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Is Wing Chun Effective for Modern Self-Defense? Grandmaster William Cheung and Sifu Eric Oram Discuss Wing Chun Techniques and Wing Chun History!

Wing chun kung fu masters William Cheung and Eric Oram photographed for Black Belt magazine. Is wing chun effective for self-defense on the street? In this exclusive preview from the DVD Grandmaster Cheung’s Wing Chun Kung Fu, grandmaster William Cheung and Eric Oram discuss wing chun history and how wing chun techniques developed over time. The kung fu moves they demonstrate focus on what William Cheung calls “the fourth center” — namely, how trained wing chun fighters can dominate this zone for maximum control over their opponents.

WING CHUN KUNG FU VIDEO
William Cheung and Eric Oram on “The Fourth Center” in Modern Self-Defense


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“Before the wing chun system came along, [Chinese martial artists were] using three centers,” William Cheung explains. “You [would] protect your center, and then you [would] attack the opponent’s center, and [then there would be] the center of exchange. But when wing chun was developed, they said, ‘Ahhh. We’re doing a 1-2-3-4.’”

William Cheung proceeds to demonstrate the 1-2-3-4 sequence with a series of kung fu moves and explains a pivotal moment in wing chun history. “So they developed a fourth center,” the wing chun grandmaster explains. “When you throw a punch, then I can counterattack at the same time.”

Using his senior student, sifu Eric Oram, to demonstrate the role of the fourth center in wing chun techniques, William Cheung elaborates on how this development altered the course of wing chun history and elevated the art into an effective self-defense arsenal that is still popular today.

Eric Oram shows you how to fight someone bigger than you in this free wing chun kung fu techniques download published at BlackBeltMag.com by Black Belt magazine, the world's leading magazine of martial arts.“So when he comes along, I block. I’m facing this point here,” William Cheung explains, having moved around Eric Oram’s punching arm to the outside of his elbow — which William Cheung refers to as the third center, from which he can readily access an impact point on Eric Oram’s head. This would be the fourth center.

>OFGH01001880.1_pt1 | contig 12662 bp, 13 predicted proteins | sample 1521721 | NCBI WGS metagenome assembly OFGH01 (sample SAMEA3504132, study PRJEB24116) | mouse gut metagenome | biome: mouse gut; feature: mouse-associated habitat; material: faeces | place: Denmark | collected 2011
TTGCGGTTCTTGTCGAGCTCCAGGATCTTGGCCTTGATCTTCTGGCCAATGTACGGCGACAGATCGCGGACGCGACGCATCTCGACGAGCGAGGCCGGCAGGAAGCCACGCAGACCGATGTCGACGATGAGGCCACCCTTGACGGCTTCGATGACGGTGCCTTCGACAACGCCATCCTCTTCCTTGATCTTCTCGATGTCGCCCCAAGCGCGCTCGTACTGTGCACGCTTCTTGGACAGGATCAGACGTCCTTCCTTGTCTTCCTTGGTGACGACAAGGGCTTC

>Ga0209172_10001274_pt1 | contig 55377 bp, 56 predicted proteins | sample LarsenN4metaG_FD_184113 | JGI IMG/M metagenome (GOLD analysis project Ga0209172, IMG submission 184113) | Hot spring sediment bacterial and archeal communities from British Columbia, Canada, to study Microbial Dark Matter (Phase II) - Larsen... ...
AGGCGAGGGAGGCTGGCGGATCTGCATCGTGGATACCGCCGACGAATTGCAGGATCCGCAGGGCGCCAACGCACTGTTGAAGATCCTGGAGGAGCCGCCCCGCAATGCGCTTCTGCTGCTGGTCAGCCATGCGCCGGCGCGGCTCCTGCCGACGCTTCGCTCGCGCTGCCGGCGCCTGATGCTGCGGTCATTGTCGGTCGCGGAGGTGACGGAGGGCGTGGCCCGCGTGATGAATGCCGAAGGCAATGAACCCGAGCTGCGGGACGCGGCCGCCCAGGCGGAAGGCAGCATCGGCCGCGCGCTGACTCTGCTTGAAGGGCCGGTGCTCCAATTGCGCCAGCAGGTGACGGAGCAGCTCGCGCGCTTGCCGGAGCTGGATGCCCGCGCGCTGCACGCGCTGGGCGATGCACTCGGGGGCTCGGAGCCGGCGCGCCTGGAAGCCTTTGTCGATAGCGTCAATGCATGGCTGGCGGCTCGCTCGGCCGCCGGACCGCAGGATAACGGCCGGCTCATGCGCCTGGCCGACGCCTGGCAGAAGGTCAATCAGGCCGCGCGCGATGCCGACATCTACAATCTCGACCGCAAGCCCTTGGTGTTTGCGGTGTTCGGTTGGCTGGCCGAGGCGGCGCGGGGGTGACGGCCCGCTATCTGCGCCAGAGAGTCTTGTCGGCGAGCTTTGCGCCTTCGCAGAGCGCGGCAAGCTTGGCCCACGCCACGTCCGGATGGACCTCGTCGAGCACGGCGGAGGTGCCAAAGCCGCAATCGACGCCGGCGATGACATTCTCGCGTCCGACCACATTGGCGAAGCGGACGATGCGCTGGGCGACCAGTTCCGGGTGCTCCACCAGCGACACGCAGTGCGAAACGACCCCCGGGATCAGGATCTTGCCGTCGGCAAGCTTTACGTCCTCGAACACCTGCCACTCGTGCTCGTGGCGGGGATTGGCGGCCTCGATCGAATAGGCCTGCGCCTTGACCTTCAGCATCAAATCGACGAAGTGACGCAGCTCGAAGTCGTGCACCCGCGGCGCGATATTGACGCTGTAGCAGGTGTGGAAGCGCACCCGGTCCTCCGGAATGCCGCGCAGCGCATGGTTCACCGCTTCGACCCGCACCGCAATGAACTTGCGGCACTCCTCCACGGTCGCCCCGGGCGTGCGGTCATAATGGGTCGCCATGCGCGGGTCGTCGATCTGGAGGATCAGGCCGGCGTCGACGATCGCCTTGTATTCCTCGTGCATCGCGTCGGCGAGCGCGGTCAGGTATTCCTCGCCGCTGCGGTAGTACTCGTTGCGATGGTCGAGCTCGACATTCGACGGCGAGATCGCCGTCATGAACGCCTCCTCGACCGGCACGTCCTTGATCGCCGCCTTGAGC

“I free up [my] other arm to do the counterattack — so I don’t need to deal with [his] other arm,” William Cheung explains, demonstrating a strike to Eric Oram’s head. “You’re using the fourth center to fight on the blind side.”

The quick and fluid motion of wing chun techniques in action allows for minute gaps of time during which an opponent’s arm, although being contacted by the defender, is still relatively free. Some may ask: Is wing chun effective for street fighting or other close-quarters encounters if the attacker’s arm is not secured, pinned, bent or impacted by severe pressure-point manipulation?


Related Martial Arts Books, E-Books,
DVDs and Video Downloads

Grandmaster Cheung’s
Wing Chun Kung Fu

Modern Wing Chun Kung Fu: A Practical Guide to Combat and Self-Defense

How to Develop
Chi Power


William Cheung addresses this concern, deconstructing wing chun techniques as applied to a simple attack/response scenario: “One of the strategies is to control the elbow, so the leverage can control the person’s balance. If [the attacker] throws a round punch, I face [the inside of his elbow] — the third center — [and his face becomes] the fourth center. I’m away from the free arm, [but] I’m controlling the blind side from the inside. And then I can still deal with [his other arm].”